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LATEST DIALOGUES Is India More Nondual Than Chicago?

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This chapter of Painting the Sidewalk with Water is a talk and dialog transcribed from one of Joan’s meetings in Chicago sometime between 2004 and 2006:

Since so-called Eastern spirituality has come to the West, many westerners have rushed to Japan or India or someplace in the Far East to get the real goods. There is nothing wrong with traveling, but what these teachings point to is right here in front of you. You don’t need to go somewhere else. In fact, you never do go anywhere else. Places appear in you, in awareness. They come and go, dream-like.

It has been said that the truth is inside, not outside you. That doesn’t mean it’s in your intestines or in your emotions, but not in the chair across the room. It means it’s in the undivided awareness that beholds intestines, emotions, chairs, birds, and everything else. It points to the realization that there is no boundary, that inside and outside are one whole. In the same way, past and future are inseparable from Here / Now. When I talk about the jewel of Here / Now, I’m not in any way intending to disparage the study of history or the creative envisioning of the future. I’m simply pointing to the fact that it all shows up Here / Now as one indivisible whole that is boundless, seamless, timeless and spaceless.

How to realize that? Well, first of all, notice that the question itself is rooted in the assumption that it is not realized right now. Is that true? What are you imagining that such realization would look like? Perhaps the acquisition or the sighting of an enormous object like a giant dinner plate? Or maybe an experience like being permanently high on drugs? Or maybe some mental understanding like an algebraic equation or a verbal formulation that would be the final answer to every question? Does it make sense that totality would be an object, an experience or a formulation? Does it make sense that “you” would need to find it?

The truth itself is so simple that the mind habitually keeps overlooking it by looking elsewhere. Endlessly fascinated by glittering distractions (India, Japan, robes, bells, gurus, teachers, retreats, satsangs), we overlook the jewel of here and now. Of course, India, Japan, robes, bells, gurus, teachers, retreats, satsangs – it’s all the jewel. There’s no escape. But when we think the jewel is in India but not in Chicago, or that we need to go to a retreat or a satsang to find it, then we are like a wave looking for the ocean. The imaginary problem can only be resolved Here / Now.

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After wandering all over the world seeking the truth “out there” somewhere, after having amazing spiritual experiences and breakthroughs, we inevitably end up back in our ordinary everyday life. Like Dorothy in The Wizard of Oz, we wake up back in Kansas. The whole journey is inside us, and what we are seeking is inside us, too. And when I say inside us, again, I don’t mean inside the bodymind – I mean Here / Now.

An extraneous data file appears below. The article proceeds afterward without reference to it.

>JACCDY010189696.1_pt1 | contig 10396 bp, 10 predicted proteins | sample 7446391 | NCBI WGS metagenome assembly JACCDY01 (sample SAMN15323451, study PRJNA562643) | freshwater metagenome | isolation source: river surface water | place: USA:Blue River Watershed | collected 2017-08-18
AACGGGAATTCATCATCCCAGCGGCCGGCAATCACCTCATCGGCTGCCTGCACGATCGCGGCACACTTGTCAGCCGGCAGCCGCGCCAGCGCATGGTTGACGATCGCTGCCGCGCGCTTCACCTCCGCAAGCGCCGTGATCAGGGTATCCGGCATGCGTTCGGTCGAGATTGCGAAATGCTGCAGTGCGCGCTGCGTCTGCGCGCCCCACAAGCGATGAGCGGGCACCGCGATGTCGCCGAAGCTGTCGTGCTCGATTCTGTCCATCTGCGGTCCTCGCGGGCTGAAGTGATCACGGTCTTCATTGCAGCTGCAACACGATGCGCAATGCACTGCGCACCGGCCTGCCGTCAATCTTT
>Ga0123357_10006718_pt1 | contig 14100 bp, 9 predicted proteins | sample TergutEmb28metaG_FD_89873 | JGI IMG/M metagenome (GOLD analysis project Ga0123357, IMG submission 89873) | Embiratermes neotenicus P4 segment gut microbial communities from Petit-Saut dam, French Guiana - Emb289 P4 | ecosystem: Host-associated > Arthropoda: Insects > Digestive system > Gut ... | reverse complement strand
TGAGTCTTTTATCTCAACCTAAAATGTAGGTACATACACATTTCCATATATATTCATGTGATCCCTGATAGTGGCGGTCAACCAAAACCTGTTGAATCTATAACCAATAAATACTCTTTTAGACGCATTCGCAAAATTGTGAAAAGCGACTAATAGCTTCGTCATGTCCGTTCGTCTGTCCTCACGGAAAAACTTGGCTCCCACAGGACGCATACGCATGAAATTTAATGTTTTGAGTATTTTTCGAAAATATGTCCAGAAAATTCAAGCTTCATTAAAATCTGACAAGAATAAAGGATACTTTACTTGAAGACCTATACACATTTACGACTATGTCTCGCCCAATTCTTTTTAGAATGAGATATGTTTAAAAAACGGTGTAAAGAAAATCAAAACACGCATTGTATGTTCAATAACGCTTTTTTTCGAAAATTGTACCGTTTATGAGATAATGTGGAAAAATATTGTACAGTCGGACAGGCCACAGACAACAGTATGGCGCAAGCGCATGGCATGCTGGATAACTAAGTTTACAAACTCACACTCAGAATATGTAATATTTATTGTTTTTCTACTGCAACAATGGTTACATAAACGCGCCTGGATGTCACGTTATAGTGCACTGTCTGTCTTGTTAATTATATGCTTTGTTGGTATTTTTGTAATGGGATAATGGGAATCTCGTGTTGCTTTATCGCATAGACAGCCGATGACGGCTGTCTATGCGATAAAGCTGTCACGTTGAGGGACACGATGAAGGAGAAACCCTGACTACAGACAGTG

And that’s really what all spiritual teachings are pointing to – that the heart of the matter, the jewel that is being sought is not “out there” somewhere apart from you or in the future. No one can give it to you. You must discover it yourself. And the only thing that makes this discovery seem difficult is how easy it is. It is already perfectly realized.

This moment is the Buddha. The thought of “somewhere better” keeps us from seeing that what we are seeking, we already are. The postponements, the ways we move away, get subtler and subtler. Wanting to never run off on another journey to Oz ever again is itself running off on such a journey! But luckily, the journey and the one taking it are both imaginary. You never really leave Here / Now.

Sometimes people say, “Everything is great when I’m at these meetings,” or, “It’s all totally clear when I’m off on a meditation retreat, but then I get home and I lose it all.” I come back to Kansas and it seems like I’m this screwed up character again. But of course being on a meditation retreat is going to be different from being in the office. Sitting in silence listening to the rain is different from listening to other human beings. And yet both the office and the meditation retreat appear Here / Now in this ever-present awareness. What is, is so simple, so unavoidable. Everything is as it is, even if what is appearing is confusion or upset.

Participant: I feel very torn between this teaching in which there is no doer and nothing to do, and other teachings that talk about making something happen, improving yourself and the world, getting enlightened, being more present and aware and all of that. I see it one way on one day, then I see it the other way the next day, and I feel very confused.

Joan: Where is this problem right now if we don’t think about it?

P: I think non-doing is the ultimate truth, but I keep getting sucked back into doing things and thinking I have a choice.

J: Okay, more thinking. That’s all a story: “I know that non-doing is the ultimate truth, I keep getting sucked into doing things, I feel confused.” This story materializes the phantom “I” like a mirage. Then we worry about whether this phantom will make the right choice and pick the winning answer. Waking up is nothing more or less than seeing that whole story for what it is – thought and imagination.